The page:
‘Obama’s My Dad’: Mixed Race Suspects, Political Anxiety and the New Imperialism

‘Obama’s My Dad’: Mixed Race Suspects, Political Anxiety and the New Imperialism

thirdspace: a journal of feminist theory & culture
Volume 10, Number 1 (2011)

Rachel Gorman, Lecturer
Women and Gender Studies Institute
University of Toronto

In this article I will argue that the ideology of white supremacy is currently being reproduced as an ideology of political supremacy. I explore narratives of Obama and my father, and bring a transnational feminist framework to an examination of ontological and cultural ideologies of mixed race identity.

All my life I have encountered suspicion about my race. As a child in a working class neighbourhood of Toronto, Canada in the 1970s, my mixed race identity seemed to be an ontological threat to my European immigrant and white settler neighbours, and my ‘Mediterranean’ appearance rendered me unintelligible in relation to Blackness As a pre-teen transplanted to Muscat, Oman in the 1980s, I was intelligible as Arab, which, given Oman’s historical and geographical proximity to Eastern Africa, did not preclude African ancestry. While I was unremarkable at the national school, I was questioned by British ‘expats’ when I circulated in the international neighbourhood, despite (or perhaps because of) the presence of several mixed families. Back in Toronto during the aggressive intensification of war and occupation in the Middle East in the 2000s, my racial ambiguity has become suspicious in new ways. I am dating this shift from September 2000, the beginning of the second Intifada, not September 2001, when the New American Century went prime time. Much happened between the two Septembers–mass protests at the summit on the proposed Free Trade Area of the Americas at Québec City in April 2001; the World Conference Against Racism in Durban, South Africa in August 2001. In the weeks following Durban, the global struggle to maintain white supremacy was recast as the will to reestablish American political supremacy. It was also during this time that, as an antiwar and anti-occupation organizer, my racial ambiguity was reconstituted through suspicions over whether I harbour dangerous worldviews…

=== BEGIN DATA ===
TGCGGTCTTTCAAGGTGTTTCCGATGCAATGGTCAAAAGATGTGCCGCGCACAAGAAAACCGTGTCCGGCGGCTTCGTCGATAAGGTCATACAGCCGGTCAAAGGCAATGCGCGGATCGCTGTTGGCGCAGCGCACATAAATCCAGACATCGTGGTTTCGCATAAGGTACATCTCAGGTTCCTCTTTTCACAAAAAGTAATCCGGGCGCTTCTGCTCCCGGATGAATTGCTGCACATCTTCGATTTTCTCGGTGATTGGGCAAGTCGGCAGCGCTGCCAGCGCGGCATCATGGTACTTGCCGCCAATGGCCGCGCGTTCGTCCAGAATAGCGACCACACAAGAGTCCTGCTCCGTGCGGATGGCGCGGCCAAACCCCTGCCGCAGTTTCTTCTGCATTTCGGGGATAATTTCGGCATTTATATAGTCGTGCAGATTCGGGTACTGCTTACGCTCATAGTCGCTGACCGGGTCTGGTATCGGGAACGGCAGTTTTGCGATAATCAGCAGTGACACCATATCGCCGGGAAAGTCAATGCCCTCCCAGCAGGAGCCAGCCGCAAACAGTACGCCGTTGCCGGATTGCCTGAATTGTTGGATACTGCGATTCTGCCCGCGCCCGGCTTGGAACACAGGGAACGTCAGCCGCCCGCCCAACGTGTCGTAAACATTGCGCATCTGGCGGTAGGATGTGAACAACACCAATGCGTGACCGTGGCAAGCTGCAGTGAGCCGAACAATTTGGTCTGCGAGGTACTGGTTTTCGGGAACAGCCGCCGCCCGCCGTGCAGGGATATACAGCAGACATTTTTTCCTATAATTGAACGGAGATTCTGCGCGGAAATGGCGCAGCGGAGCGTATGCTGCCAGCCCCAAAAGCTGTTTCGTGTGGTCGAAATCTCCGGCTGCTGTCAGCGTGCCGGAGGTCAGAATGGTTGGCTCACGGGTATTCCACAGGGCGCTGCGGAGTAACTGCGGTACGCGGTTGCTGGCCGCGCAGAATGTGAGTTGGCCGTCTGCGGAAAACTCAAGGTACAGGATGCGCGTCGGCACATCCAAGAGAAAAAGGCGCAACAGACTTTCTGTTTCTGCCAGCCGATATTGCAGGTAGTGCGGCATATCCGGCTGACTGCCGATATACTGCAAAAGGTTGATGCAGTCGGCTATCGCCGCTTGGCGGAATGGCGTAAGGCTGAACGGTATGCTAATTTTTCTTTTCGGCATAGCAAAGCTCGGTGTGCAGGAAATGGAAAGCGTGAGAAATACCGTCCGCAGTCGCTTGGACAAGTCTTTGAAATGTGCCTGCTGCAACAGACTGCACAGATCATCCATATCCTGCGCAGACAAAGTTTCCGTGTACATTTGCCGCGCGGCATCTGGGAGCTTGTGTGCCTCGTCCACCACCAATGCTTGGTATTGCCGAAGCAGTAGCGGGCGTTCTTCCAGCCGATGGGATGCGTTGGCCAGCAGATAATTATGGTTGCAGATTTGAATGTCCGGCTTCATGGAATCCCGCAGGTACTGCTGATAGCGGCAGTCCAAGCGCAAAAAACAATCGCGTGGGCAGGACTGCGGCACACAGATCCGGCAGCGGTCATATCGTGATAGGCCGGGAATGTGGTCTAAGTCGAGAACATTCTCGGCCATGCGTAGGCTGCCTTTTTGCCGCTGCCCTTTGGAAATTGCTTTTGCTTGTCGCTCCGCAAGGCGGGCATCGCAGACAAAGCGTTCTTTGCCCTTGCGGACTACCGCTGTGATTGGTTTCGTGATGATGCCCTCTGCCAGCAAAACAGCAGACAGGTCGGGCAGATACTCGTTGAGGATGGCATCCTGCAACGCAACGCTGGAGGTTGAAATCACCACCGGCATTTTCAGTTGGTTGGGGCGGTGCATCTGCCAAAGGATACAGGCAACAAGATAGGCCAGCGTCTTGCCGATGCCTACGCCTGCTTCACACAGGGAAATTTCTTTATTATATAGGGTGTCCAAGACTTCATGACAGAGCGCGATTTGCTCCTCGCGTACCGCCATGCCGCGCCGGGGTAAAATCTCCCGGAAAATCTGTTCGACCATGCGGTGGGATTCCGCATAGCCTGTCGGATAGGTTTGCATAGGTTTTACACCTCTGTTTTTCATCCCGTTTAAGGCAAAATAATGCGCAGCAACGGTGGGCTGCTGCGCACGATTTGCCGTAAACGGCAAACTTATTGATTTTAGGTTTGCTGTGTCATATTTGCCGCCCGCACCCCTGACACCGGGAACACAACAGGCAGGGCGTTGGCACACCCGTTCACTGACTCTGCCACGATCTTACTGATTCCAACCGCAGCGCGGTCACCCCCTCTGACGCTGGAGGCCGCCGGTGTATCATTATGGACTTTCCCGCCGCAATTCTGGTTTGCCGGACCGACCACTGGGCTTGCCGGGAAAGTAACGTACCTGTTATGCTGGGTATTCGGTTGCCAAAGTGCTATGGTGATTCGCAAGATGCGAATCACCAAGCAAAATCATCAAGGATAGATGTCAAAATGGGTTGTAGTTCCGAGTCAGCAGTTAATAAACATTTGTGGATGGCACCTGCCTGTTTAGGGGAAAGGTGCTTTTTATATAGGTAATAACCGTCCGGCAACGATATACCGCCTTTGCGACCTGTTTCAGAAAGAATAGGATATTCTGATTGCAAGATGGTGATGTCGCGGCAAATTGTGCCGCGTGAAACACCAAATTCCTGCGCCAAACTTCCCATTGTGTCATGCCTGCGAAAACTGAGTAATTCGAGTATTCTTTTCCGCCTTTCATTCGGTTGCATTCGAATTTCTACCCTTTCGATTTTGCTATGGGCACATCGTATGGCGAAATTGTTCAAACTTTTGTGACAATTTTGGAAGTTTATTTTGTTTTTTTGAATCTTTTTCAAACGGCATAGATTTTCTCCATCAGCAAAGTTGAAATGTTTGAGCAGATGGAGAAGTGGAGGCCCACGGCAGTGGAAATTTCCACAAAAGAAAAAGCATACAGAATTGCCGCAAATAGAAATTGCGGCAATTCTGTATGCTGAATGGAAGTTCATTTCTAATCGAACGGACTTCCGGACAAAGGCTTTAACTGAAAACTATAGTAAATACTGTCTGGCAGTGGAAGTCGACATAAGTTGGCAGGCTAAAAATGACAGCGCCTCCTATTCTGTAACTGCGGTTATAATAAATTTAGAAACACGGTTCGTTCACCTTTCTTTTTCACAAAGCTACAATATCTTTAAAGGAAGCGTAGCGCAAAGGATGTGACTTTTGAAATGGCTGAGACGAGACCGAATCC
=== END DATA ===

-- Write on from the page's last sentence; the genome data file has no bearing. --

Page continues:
…A phenomenology of race is useful to continue to dispel the illusions of white supremacists who argue that Obama’s presidency means we are living in a post-racist world. Indeed, there are many questions to be asked about how mixed race people are emerging as tropes of the triumph of a liberal brand of diversity—as Kimberley DaCosta argues, the identity ‘multiracial’ emerged in the US context in part through a struggle over racial categories on government forms, and in part through niche market recognition. In order to resist the tendency to analytically collapse antiracism into advocacy for market inclusion, we need a phenomenology of race that allows us to grasp both ontology and culture in relation to political consciousness…

Read the entire article here.

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